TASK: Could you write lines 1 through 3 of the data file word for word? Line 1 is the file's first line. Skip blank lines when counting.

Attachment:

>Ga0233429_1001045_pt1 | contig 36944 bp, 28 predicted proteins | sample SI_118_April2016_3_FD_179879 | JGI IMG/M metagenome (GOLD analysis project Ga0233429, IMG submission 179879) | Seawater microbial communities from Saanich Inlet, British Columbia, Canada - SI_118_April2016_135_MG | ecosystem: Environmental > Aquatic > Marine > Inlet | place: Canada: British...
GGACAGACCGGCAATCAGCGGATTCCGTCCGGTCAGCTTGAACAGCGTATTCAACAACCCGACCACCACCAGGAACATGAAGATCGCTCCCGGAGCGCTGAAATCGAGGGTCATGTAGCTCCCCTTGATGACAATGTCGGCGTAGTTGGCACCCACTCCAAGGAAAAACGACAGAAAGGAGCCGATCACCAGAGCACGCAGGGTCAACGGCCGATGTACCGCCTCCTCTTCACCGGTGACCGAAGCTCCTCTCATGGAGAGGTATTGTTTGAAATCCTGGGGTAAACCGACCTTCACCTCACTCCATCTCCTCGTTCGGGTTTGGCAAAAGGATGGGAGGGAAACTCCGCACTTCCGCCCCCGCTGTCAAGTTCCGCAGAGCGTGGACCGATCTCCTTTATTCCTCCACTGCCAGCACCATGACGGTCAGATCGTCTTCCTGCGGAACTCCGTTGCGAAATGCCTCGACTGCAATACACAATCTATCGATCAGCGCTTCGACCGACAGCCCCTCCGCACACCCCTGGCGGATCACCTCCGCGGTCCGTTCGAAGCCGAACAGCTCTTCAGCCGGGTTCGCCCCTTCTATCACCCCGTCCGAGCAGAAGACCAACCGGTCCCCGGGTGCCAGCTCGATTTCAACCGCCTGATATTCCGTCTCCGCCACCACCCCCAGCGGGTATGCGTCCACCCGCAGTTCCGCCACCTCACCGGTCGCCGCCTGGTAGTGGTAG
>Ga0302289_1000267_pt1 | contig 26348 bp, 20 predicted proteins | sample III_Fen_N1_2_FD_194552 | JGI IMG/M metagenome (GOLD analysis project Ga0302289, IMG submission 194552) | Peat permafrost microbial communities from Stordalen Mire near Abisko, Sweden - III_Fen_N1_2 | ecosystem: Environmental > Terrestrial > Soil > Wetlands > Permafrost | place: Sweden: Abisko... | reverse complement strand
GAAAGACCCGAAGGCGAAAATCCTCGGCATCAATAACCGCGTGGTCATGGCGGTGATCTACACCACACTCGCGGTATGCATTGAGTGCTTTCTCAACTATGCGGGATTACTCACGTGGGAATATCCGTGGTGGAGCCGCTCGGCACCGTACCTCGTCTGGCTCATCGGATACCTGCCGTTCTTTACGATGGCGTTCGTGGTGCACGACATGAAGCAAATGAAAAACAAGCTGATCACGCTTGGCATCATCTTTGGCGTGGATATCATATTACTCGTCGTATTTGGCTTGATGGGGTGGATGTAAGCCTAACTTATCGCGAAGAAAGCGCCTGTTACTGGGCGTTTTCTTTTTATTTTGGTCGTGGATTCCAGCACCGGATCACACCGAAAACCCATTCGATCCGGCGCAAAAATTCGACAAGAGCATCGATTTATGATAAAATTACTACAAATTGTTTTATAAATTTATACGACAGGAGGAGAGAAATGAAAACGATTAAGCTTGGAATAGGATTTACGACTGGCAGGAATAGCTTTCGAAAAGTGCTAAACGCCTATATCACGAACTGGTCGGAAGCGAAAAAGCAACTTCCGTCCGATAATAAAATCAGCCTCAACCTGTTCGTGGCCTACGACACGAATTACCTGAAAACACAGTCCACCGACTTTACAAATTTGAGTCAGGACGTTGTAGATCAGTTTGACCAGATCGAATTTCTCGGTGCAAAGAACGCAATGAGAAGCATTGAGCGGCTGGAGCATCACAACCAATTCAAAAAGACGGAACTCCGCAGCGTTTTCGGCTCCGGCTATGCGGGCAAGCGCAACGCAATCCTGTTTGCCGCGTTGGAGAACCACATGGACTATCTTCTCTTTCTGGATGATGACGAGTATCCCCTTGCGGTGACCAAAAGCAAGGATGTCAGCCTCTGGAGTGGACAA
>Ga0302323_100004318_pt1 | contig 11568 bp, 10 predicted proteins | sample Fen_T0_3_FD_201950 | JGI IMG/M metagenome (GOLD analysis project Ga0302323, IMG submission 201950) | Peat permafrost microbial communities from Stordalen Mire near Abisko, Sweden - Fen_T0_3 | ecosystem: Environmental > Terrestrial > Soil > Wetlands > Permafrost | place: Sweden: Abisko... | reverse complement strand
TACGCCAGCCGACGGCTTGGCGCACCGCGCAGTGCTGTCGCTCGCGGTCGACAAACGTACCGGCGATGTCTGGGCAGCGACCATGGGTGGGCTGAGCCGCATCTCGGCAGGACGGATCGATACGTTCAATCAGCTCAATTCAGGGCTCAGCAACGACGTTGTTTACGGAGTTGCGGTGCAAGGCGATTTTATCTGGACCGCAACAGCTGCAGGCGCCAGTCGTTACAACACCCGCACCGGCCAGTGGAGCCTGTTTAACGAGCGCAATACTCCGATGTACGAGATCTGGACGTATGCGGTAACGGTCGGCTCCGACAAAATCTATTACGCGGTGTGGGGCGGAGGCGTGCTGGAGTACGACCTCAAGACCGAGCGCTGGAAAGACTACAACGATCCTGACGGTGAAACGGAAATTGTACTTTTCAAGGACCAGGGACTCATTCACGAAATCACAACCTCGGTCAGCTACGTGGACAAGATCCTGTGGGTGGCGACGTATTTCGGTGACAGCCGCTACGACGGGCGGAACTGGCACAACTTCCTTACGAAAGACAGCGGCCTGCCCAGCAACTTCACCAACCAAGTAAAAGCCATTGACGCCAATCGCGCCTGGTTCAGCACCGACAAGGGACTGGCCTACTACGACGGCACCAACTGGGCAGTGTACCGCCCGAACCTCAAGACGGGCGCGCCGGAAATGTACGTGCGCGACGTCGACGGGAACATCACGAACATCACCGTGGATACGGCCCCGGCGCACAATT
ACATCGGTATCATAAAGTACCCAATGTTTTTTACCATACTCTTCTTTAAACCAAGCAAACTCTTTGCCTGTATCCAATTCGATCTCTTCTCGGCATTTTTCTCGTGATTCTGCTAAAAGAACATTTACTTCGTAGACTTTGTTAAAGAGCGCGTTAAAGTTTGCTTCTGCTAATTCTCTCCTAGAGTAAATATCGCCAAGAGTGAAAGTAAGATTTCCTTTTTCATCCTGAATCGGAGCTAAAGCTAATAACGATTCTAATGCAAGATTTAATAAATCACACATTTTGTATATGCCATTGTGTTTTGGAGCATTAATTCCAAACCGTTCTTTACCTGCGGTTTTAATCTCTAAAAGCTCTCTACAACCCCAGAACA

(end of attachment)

>Ga0233429_1001045_pt1 | contig 36944 bp, 28 predicted proteins | sample SI_118_April2016_3_FD_179879 | JGI IMG/M metagenome (GOLD analysis project Ga0233429, IMG submission 179879) | Seawater microbial communities from Saanich Inlet, British Columbia, Canada - SI_118_April2016_135_MG | ecosystem: Environmental > Aquatic > Marine > Inlet | place: Canada: British...
GGACAGACCGGCAATCAGCGGATTCCGTCCGGTCAGCTTGAACAGCGTATTCAACAACCCGACCACCACCAGGAACATGAAGATCGCTCCCGGAGCGCTGAAATCGAGGGTCATGTAGCTCCCCTTGATGACAATGTCGGCGTAGTTGGCACCCACTCCAAGGAAAAACGACAGAAAGGAGCCGATCACCAGAGCACGCAGGGTCAACGGCCGATGTACCGCCTCCTCTTCACCGGTGACCGAAGCTCCTCTCATGGAGAGGTATTGTTTGAAATCCTGGGGTAAACCGACCTTCACCTCACTCCATCTCCTCGTTCGGGTTTGGCAAAAGGATGGGAGGGAAACTCCGCACTTCCGCCCCCGCTGTCAAGTTCCGCAGAGCGTGGACCGATCTCCTTTATTCCTCCACTGCCAGCACCATGACGGTCAGATCGTCTTCCTGCGGAACTCCGTTGCGAAATGCCTCGACTGCAATACACAATCTATCGATCAGCGCTTCGACCGACAGCCCCTCCGCACACCCCTGGCGGATCACCTCCGCGGTCCGTTCGAAGCCGAACAGCTCTTCAGCCGGGTTCGCCCCTTCTATCACCCCGTCCGAGCAGAAGACCAACCGGTCCCCGGGTGCCAGCTCGATTTCAACCGCCTGATATTCCGTCTCCGCCACCACCCCCAGCGGGTATGCGTCCACCCGCAGTTCCGCCACCTCACCGGTCGCCGCCTGGTAGTGGTAG
>Ga0302289_1000267_pt1 | contig 26348 bp, 20 predicted proteins | sample III_Fen_N1_2_FD_194552 | JGI IMG/M metagenome (GOLD analysis project Ga0302289, IMG submission 194552) | Peat permafrost microbial communities from Stordalen Mire near Abisko, Sweden - III_Fen_N1_2 | ecosystem: Environmental > Terrestrial > Soil > Wetlands > Permafrost | place: Sweden: Abisko... | reverse complement strand